Sunday, July 31, 2011

Papal Economic Teachings

A papal encyclical is written by the Pope to address some issue of priority. Encyclicals offer critique and counsel, pointing out problems and suggesting solutions. They tend to be quite scholarly in tone and extensively researched and thought out. The Industrial Revolution prompted the first of many economics-related encyclicals. Here are some of the main ones in chronological order:

Rerum Novarum (On the Condition of Labor)
1891, Pope Leo XIII – Addresses the plight of workers in the wake of the Industrial Revolution, touching on socialism, unbridled capitalism, a living wage, workers’ rights, support for unions, and a rejection of class struggle.

Quadragesimo Anno (On the Reconstruction of the Social Order) 1931, Pope Pius XI – Written during Great Depression, offers an update on the state of labor and industrialization, and strong critiques of communism, unrestrained capitalism, class conflict, and inequalities. Pope Pius denounces the concentration of wealth and economic power.

Mater et Magistra (Christianity and Social Progress) 1961, Pope John XXIII – Notes power of science and technology to improve the human condition, but also to limit human freedoms. Calls on governments to safeguard human rights and expresses concerns for the growing gap between rich and poor nations, for the plight of farmers and rural areas, and for the arms race.

Pacem in Terris (Peace on Earth) 1963, Pope John XXIII – In response to the Cold War, the encyclical outlines necessary conditions for lasting world peace, looking at respect for human rights and disarmament.

Populorum Progressio (On the Development of Peoples) 1967, Pope Paul VI – Examines the economy on a global level, and addresses the rights of workers to decent work, just wages, and to form and join unions. Pope Paul VI calls development the new name for peace, criticizes unjust economic structures that lead to inequality, and supports new international and social relationships.

Laborem Exercens (On Human Work) 1981, Pope John Paul II – Emphasizes the dignity of work and the rights of workers, and the priority of labor over capital. Also addresses disabled workers, emigration, materialism, and the spirituality of work.

Sollicitudo Rei Socialis (On Social Concern) 1987, Pope John Paul II – Critiques East‐West blocs and other “structures of sin” that compromise the progress of poor nations, and calls for solidarity between rich and poor nations.

Centesimus Annus (The Hundredth Year) 1991, Pope John Paul II – Focuses on the moral dimensions of economic life, the advantages and limitations of the market, the role of business, and the responsibilities and limitations of government.

Deus Caritas Est (God is Love) 2005, Pope Benedict XVI – Pope Benedict locates love of the poor at the center of Catholic life.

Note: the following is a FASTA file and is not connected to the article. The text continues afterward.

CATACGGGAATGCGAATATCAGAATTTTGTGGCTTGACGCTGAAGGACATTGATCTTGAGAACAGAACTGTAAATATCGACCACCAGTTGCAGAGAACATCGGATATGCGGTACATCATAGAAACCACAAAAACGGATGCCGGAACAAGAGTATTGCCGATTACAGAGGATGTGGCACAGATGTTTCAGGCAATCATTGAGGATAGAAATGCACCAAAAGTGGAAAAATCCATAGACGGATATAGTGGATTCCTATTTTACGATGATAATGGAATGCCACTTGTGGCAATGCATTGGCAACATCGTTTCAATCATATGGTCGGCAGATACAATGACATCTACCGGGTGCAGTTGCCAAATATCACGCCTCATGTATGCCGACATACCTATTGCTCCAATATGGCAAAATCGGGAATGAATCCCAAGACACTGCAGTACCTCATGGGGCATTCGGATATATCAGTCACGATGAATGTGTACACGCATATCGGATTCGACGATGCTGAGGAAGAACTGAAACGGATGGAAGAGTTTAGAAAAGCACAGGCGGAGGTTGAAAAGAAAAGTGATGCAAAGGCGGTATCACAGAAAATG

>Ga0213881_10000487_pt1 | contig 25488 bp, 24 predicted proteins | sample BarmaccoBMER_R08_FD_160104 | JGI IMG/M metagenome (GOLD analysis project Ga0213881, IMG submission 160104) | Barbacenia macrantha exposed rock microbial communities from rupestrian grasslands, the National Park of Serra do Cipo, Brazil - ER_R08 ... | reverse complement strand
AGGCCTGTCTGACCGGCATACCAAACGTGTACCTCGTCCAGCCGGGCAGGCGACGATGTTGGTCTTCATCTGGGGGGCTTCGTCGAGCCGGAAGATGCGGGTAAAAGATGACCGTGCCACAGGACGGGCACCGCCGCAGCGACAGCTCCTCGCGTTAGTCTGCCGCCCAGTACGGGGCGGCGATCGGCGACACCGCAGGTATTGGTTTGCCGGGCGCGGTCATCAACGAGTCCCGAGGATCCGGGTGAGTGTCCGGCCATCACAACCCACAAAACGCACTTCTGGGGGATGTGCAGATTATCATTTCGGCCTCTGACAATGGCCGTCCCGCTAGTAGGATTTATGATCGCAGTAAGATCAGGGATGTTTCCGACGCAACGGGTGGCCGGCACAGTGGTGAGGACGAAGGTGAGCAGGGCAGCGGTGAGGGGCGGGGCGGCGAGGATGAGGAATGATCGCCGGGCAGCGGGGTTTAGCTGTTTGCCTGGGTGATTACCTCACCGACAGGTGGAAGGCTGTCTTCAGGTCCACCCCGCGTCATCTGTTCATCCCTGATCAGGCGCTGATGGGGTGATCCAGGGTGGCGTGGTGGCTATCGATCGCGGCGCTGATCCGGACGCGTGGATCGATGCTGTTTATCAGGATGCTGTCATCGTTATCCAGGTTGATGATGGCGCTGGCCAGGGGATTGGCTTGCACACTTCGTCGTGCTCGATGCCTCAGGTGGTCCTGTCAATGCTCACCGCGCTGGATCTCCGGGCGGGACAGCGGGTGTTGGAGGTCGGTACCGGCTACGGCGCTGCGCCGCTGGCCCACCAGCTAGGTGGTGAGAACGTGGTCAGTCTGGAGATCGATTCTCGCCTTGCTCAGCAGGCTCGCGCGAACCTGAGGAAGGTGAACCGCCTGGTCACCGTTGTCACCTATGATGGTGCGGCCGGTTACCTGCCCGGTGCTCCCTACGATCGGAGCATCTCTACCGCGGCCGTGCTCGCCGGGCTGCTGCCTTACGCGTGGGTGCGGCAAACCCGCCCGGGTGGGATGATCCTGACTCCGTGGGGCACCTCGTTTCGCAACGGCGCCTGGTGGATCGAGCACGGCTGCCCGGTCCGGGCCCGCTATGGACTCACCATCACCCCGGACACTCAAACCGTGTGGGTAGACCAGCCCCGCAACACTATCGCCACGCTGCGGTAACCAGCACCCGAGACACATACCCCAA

Caritas In Veritate (Charity in Truth) 2009, Pope Benedict XVI – Deals with the ethics of contemporary economics; poverty and development; global solidarity; charity, justice and the common good; rights and duties; and care for creation. Here are some excerpts:

“On the part of rich countries there is excessive zeal for protecting knowledge through an unduly rigid assertion of the right to intellectual property, especially in the field of health care. At the same time, in some poor countries, cultural models and social norms of behaviour persist which hinder the process of development.” (22)

“The mobility of labour, associated with a climate of deregulation, is an important phenomenon with certain positive aspects, because it can stimulate wealth production and cultural exchange. Nevertheless, uncertainty over working conditions caused by mobility and deregulation, when it becomes endemic, tends to create new forms of psychological instability, giving rise to difficulty in forging coherent life-plans, including that of marriage. This leads to situations of human decline, to say nothing of the waste of social resources. In comparison with the casualties of industrial society in the past, unemployment today provokes new forms of economic marginalization, and the current crisis can only make this situation worse. Being out of work or dependent on public or private assistance for a prolonged period undermines the freedom and creativity of the person and his family and social relationships, causing great psychological and spiritual suffering. I would like to remind everyone, especially governments engaged in boosting the world's economic and social assets, that the primary capital to be safeguarded and valued is man, the human person in his or her integrity …. (25)

“Economic activity cannot solve all social problems through the simple application of commercial logic. This needs to be directed towards the pursuit of the common good, for which the political community in particular must also take responsibility. Therefore, it must be borne in mind that grave imbalances are produced when economic action, conceived merely as an engine for wealth creation, is detached from political action, conceived as a means for pursuing justice through redistribution” (36).

Drawing from these and other teachings, the U.S. Catholic Bishops have put together a ten-part Framework for Economic Life as "principles for reflection, criteria for judgement and directions for action." The ten principles are all pretty short and not very Catholic-specific. The first, for example, is "The economy exists for the person, not the person for the economy." The third is "A fundamental moral measure of any economy is how the poor and vulnerable are faring." I imagine that most people would accept at least some of the statements, and that they could have wide interpretations. I'll reflect and maybe blog on them in the coming weeks.

1 comment:

  1. Cool! I can't wait to learn more! The literal translations for the first three encyclicals are Of New Things, In the 40th year, and Mother and Teacher. Yea Latin!